In Parliament, the role that I see—my dream, actually—is that in fact perhaps we're not going to be able to save every language out there—let's be realistic—but maybe we can save Inuktitut, maybe Cree, maybe Dene, maybe Anishinaabemowin, maybe four, five, or 10 languages. There are others that are so far gone that the critical mass of speakers is just not there in society to even offer the professional translation services and interpretive services that would be required in a large institution like Parliament.
    This is what is needed.
    Sorry. I don't mean to take up all your time.
    I have a colleague here who wants to get a question in. Would that be okay, Mr. Chair? I have one more question, but would it be okay to allow Mr. Reid...? It might need a little extra time.
    Okay. Sure, go ahead.
    I dream of the day when an indigenous grandmother can turn on the TV at home and not have to watch an English-language program with her grandchildren that she's trying to look after. Instead she can turn on CPAC and watch the great debates of Parliament, because there are great debates that go on every day in our legislature. She would be able to hear it in Cree, to hear it on a channel in Inuktitut, in Dene, and watch those debates and be informed about what's going on in our public institutions. She can feel proud that they can hear their language there. The little children will be able to hear it in the background and say, “That language is important. I should try to speak that language.”


     I think I have a better understanding of where your position is now. It ties into the next question I wanted to ask.
    I know when the Speaker made his ruling, Mr. Saganash indicated—I think it was to the CBC—that he had been working to try to negotiate a solution. From what I've heard from you today, it sounds like your goal is maybe different from what I had understood it to be, and it's not simply about having some interpretation provided.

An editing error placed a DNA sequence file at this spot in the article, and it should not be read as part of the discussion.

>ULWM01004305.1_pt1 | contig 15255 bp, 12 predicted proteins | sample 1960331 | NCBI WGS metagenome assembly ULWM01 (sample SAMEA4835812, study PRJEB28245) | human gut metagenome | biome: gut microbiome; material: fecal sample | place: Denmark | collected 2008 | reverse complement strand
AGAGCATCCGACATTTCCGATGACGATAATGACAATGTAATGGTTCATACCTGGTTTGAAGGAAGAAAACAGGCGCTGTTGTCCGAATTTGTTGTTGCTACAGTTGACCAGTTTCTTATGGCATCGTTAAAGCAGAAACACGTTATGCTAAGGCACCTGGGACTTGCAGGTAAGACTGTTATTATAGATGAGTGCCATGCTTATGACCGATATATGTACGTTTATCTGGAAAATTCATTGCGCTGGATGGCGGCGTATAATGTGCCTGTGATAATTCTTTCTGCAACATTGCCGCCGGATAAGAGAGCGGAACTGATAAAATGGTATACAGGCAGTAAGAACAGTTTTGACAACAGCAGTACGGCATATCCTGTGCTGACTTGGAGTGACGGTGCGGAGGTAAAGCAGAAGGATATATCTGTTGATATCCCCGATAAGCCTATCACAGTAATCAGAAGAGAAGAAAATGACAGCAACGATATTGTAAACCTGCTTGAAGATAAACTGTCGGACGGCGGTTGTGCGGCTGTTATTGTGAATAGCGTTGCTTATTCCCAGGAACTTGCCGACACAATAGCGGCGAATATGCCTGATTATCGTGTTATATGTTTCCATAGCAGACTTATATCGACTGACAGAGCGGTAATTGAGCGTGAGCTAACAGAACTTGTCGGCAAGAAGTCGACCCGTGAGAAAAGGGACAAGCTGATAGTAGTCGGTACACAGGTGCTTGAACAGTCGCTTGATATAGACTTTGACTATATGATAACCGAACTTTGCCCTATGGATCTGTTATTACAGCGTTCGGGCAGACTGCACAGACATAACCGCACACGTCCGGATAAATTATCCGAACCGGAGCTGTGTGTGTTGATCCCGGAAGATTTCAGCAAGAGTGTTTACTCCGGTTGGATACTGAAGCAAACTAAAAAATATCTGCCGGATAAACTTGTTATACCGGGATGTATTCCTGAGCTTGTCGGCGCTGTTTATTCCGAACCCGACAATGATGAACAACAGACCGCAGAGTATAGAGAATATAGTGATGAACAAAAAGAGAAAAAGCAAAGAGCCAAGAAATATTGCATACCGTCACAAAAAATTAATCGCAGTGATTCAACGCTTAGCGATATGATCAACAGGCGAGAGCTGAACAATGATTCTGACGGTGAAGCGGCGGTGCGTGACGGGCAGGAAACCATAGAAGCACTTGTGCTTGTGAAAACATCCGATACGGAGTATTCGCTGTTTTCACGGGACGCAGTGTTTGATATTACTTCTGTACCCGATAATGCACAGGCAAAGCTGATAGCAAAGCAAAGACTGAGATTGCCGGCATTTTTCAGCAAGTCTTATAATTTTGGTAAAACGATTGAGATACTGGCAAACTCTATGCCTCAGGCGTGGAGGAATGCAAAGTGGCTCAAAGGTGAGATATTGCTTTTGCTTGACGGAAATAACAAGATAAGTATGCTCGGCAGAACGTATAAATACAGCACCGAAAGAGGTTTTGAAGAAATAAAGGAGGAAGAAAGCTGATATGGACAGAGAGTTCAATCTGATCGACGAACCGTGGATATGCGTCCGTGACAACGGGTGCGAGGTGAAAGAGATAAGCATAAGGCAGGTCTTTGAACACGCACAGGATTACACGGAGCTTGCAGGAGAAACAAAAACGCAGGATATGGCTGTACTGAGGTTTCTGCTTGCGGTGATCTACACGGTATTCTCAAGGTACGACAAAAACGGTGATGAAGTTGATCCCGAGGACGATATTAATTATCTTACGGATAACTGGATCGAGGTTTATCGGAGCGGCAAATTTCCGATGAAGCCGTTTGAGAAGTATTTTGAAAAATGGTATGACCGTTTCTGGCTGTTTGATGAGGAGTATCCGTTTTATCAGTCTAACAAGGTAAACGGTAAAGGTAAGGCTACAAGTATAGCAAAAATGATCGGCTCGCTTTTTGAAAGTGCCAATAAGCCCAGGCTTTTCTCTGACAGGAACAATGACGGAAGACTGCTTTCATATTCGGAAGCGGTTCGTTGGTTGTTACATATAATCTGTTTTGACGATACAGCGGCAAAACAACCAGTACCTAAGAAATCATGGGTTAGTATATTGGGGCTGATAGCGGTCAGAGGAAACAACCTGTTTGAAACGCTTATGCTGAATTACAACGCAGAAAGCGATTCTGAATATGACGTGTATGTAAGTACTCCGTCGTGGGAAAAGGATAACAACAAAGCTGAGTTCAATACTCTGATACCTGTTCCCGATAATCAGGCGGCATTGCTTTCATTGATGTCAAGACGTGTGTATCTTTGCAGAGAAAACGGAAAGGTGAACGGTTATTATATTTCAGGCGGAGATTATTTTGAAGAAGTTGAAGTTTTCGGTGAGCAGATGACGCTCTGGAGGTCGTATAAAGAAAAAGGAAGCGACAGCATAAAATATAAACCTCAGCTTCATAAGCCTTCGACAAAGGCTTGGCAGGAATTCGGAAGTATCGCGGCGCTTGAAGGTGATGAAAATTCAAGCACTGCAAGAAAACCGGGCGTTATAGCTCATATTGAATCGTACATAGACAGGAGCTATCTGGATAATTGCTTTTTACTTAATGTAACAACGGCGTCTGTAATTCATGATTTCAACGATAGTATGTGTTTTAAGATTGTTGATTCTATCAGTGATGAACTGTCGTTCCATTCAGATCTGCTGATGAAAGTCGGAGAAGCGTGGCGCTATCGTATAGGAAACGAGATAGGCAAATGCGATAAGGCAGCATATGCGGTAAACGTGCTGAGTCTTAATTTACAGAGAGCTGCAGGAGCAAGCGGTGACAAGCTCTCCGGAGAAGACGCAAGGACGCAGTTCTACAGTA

I asked you about the Senate model. It is actually a broader goal than that: it's to make sure that you're preserving some of the languages and encouraging their use elsewhere as well.
     I just wanted to know whether you were aware of the negotiation that was taking place that Mr. Saganash referred to. What do you know about that, and what are your thoughts on that?
     I don't specifically know too much, but I will say is that everything has to start somewhat small. I can't expect tomorrow that we have a full interpretive service and linguistic service with 10 Cree linguists who understand every dialect at the snap of the fingers, but what I'm hoping is we build something over time. I know there have been indigenous MPs who have been in the Conservative Party who are Cree, and who have been in the Liberal Party, and even the NDP. I'm hoping that as more indigenous MPs become elected over time, it builds up. I hope that the more we use it, the more there becomes the opportunity. We're using it maybe 1% of the time, then 5%, 10%, and it becomes something more casual and we become used to it. Then it doesn't count as something that's exotic or different or strange, but something about which people then say that maybe we need to offer this on TV or online on its own little channel. These are things that build up over time.